Syrian Neoliberal Advocates Go International
A picture from the opposition-run Shaam News Network shows rebel fighters in the northern city of Aleppo on June 24, 2013. (Source: AFP / HO / SHAAM NEWS NETWORK)
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Prior to the conflict in Syria, the regime implemented neoliberal economic policies as part of an “infitah,” or opening, of the Syrian economy to private investment. It was claimed that liberalizing trade would become an engine of growth – one of the favorite slogans of neoliberal economists.
Advocates of liberalization and big business in Syria found the new economic policies, adopted prior to March 2011, an ideal opportunity to enrich themselves at the expense of the people. Some industrialists even shut down their factories, laid off their workers, and turned into importers since it was more profitable than manufacturing.
Syria’s trade liberalization took place through a package of policies that were promoted as part of a comprehensive program to transition into a free-market economy. This prescription, similar to the ones followed by socialist countries after the fall of the Soviet Union, was the brainchild of Washington DC-based institutions such as the International Monetary Fund (IMF), World Bank, and the US Treasury Department. The plan came to be known as the Washington Consensus.
Some of the main policy recommendations of this program include:
Increasing reliance on free markets, including liberalizing trade and opening the door to foreign investment.
Encouraging the local private sector and foreign private enterprises to do business in the country, as well as encouraging private-public partnerships or full-scale privatization of public utilities.
Reducing the role and size of the government and scaling back its intervention in economic and social affairs.
The Slogans of Abdullah Dardari and Co.
In other words, trade liberalization is actually one of the pillars of the Washington Consensus. But does liberalization really lead to growth?
The Syrian government’s economic team, led by Abdullah Dardari, fully espoused this slogan, and began promoting it widely. They were assisted by European Union envoys; the Syrian Enterprise and Business Centre (SEBC) in Damascus and Aleppo; the World Bank; and IMF missions.
The trade liberalization program is based on the liberalization of imports, with particular emphasis on elimination of administrative and quantitative restrictions. An element of the program supposedly encourages exports, but it seems that this was a mere afterthought meant to cover up the emphasis on imports.
The paradox here is clear: Removing restrictions on imports and reducing tariffs simply means destroying national manufacturing, as the playing field would favor foreign goods. As a result, thousands of factories, plants, and ateliers would have to shut down, and their products would be driven out of the markets.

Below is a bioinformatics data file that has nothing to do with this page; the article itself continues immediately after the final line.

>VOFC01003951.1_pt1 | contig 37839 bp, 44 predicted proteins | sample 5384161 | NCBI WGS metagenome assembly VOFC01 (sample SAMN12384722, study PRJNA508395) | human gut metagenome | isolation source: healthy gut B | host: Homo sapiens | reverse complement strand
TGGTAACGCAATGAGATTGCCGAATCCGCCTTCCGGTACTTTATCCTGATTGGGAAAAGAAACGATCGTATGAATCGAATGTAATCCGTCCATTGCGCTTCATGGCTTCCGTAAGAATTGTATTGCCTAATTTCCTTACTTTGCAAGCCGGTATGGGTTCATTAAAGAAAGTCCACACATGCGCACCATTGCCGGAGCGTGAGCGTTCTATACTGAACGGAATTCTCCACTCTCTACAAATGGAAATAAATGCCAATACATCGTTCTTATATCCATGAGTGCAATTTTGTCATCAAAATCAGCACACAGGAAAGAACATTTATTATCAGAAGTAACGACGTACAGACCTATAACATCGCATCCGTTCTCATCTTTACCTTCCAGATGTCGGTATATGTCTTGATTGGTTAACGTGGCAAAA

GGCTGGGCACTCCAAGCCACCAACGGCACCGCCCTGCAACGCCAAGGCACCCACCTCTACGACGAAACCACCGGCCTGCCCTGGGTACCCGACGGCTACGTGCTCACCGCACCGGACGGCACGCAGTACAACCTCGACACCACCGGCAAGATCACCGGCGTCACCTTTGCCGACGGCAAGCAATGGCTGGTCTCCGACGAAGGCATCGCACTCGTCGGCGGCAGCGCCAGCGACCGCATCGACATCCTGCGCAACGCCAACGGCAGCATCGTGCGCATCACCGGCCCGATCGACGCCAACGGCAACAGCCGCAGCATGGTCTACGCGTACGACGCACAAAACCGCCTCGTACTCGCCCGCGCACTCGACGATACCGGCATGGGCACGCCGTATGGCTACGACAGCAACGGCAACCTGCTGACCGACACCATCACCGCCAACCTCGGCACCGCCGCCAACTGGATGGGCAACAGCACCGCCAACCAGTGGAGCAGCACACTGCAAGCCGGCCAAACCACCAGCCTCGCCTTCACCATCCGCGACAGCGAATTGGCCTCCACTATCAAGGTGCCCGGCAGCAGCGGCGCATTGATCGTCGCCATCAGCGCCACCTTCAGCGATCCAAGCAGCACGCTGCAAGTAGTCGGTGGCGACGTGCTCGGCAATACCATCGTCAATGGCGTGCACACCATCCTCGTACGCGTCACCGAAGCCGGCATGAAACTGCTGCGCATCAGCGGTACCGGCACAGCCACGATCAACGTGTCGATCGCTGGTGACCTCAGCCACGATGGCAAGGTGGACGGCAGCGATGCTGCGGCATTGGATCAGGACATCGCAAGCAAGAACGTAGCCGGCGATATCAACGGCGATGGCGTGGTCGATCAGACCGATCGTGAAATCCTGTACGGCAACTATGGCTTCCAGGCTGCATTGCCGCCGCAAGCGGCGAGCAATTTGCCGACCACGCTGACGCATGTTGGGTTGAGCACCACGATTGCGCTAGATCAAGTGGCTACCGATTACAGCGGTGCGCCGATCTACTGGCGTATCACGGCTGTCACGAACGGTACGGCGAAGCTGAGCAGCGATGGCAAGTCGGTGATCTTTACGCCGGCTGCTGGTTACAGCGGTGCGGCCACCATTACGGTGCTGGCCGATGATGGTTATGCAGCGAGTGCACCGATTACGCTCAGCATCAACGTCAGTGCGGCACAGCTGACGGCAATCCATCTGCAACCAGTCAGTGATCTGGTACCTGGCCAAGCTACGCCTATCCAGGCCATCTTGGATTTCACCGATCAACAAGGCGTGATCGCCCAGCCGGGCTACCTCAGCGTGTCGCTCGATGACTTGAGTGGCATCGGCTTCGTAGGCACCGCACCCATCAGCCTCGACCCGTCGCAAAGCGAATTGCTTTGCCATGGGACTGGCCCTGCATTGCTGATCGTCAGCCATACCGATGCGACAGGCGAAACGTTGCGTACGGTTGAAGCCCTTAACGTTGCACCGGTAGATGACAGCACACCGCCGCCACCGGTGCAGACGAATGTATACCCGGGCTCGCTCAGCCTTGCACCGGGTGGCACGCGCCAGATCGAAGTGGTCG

This would essentially mean thwarting the second goal of the program, namely, to encourage exports. Indeed, if production stops, what exactly will we export?
The second paradox is that the US – as it calls on developing nations to liberalize trade and open markets to foreign goods – issues its own laws restricting the import of certain manufactured goods from China and even Japan, to protect their national products.
The Deficits by the Numbers
Figures from the Unified Arab Economic Report for 2012 indicate that the Syrian trade balance had recorded a surplus until the effects of trade liberalization set in. Slowly, the deficit crept into Syria’s trade balance, rising from $521 million in 2007 to $4.8 billion in 2011.
In other words, the trade deficit increased about tenfold in five years. Moreover, the reduction of tariffs on imports also led to a decline in customs revenues, as evident from the government’s financial report submitted to parliament.
Integration Into the Global Economy
The government’s economic team has gone out of its way to implement the Washington Consensus recommendations as well as WTO membership requirements. This has surprised even EU and WTO delegates, as the implementation went beyond their requirements and proceeded ahead of all deadlines.
The government’s economic team wanted to give the EU and WTO negotiators a good impression about the seriousness of their desire to catch up with globalization and integrate with the world economy. But the measures adopted by the economic team, led by the liberalization of trade, has weakened the state and undermined its negotiating position.
The economic team championed these measures with no regard to their catastrophic effects on Syrians with limited income and the manufacturing sector. For this group of economic officials, their priority is to adhere to the prescriptions of international institutions. Perhaps this can explain why many of them quickly took jobs with these same institutions as soon as they left the Syrian government.
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